Conflict has been a constant shadow over the lives of Israelis and Palestinians. We will examine the historical circumstances of the conflict, the images of it in the media and the attitudes to war and peace in both societies. Based on historical documents, memoirs, political statements, poetry, film and short stories we will acquire a more expansive understanding of the complex realities in which the Israelis and Palestinians live. The course explores the plurality of voices and experiences of different political groups, genders, ethnicities, religions and communities

Congratulations and Yasher Koach to PJCS and HGMS faculty and affiliates

The Program in Jewish Culture & Society and the Initiative in Holocaust, Genocide, and Memory Studies would like to congratulate our faculty, affiliates, and graduate students who have--once again--secured prestigious awards and distinctions.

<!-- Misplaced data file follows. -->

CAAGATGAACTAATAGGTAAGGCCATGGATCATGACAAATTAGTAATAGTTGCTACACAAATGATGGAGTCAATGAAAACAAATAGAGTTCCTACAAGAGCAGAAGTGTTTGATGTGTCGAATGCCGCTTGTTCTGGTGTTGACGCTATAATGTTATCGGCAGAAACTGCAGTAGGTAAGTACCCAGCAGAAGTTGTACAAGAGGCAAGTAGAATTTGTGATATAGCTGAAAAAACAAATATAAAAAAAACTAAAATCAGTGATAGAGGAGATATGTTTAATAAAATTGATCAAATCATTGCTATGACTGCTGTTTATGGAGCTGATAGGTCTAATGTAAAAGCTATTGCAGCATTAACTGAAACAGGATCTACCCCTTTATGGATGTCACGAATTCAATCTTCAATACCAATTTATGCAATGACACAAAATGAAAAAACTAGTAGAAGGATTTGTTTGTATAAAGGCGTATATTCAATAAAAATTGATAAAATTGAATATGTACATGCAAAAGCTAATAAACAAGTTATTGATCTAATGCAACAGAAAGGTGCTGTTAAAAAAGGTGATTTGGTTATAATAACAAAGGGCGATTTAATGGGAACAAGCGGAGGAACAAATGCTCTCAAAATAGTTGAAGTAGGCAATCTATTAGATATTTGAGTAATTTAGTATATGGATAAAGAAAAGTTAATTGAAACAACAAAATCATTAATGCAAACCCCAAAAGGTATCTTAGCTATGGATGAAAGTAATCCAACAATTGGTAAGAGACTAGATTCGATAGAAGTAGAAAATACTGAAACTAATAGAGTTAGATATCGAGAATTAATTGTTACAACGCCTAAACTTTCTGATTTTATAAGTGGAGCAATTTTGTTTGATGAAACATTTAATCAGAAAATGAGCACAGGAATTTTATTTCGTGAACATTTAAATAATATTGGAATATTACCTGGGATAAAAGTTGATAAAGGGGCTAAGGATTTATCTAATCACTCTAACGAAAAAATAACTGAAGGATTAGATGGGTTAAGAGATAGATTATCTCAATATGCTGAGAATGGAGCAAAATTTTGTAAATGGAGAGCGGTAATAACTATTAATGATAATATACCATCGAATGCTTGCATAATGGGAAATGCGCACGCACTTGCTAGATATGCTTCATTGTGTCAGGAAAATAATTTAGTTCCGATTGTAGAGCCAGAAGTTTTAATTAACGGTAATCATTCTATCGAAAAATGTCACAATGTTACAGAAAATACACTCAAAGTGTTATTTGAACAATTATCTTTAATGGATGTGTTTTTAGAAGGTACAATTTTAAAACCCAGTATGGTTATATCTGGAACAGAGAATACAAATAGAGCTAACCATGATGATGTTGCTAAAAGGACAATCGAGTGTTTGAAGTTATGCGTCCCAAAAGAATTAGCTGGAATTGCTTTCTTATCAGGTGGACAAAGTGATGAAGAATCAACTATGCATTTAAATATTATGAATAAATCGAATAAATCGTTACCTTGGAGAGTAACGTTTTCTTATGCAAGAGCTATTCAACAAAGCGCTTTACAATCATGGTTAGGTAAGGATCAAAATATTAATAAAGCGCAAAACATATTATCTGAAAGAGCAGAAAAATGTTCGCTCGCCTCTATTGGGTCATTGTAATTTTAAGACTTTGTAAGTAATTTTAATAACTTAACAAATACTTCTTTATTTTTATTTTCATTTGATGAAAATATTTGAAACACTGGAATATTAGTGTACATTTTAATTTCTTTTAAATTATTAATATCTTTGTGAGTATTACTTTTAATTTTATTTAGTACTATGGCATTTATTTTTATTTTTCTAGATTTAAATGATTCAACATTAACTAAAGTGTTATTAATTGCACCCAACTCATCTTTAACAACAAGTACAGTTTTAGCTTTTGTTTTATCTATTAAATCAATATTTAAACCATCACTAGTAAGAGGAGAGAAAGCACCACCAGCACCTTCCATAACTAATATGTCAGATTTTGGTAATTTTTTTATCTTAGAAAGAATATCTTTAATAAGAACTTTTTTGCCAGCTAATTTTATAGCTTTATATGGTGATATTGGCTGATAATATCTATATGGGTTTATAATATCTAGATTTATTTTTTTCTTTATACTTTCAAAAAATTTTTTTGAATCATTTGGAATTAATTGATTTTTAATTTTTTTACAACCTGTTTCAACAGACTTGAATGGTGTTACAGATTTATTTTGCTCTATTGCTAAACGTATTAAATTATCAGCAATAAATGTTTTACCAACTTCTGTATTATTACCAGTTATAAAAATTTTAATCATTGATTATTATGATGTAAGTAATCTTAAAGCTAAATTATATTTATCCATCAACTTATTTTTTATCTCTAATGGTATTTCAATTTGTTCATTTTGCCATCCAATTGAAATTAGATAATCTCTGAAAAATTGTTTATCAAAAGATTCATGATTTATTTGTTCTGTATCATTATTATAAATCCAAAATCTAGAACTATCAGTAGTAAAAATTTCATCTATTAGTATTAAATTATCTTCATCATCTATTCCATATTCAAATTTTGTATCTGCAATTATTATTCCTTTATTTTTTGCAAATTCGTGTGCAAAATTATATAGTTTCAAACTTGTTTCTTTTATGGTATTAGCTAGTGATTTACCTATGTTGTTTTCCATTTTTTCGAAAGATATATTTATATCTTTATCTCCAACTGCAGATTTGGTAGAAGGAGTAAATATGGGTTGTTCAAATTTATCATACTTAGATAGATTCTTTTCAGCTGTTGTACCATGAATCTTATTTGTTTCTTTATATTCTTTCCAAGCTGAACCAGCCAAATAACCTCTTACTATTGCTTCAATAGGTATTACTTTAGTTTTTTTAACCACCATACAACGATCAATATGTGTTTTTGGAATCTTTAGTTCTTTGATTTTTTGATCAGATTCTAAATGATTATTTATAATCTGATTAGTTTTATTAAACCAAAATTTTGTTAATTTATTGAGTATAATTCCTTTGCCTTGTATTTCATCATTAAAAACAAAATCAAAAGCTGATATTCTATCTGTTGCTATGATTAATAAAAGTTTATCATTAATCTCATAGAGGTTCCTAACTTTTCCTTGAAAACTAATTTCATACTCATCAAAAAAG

• Diana Sacilowski (Slavic Languages and Literatures): “Strategies of Silence: Representations of Jewish Poles in Polish Literature since the 1980s”,Advisor George Gasyna

The Summer Institute for Languages of the Muslim World (SILMW) is an annual intensive language program at the University of Illinois at Urbana-Champaign. Students are invited to join the 9% of Americans who choose the unique and meaningful experience of learning a Less Commonly Taught Language (LCTL).  SILMW believe that learning these languages will allow students to gain new global perspectives and set them apart as highly qualified individuals for international work and engagement.  Many of these languages can assist students in securing international positions in governmental, development, and academic sectors.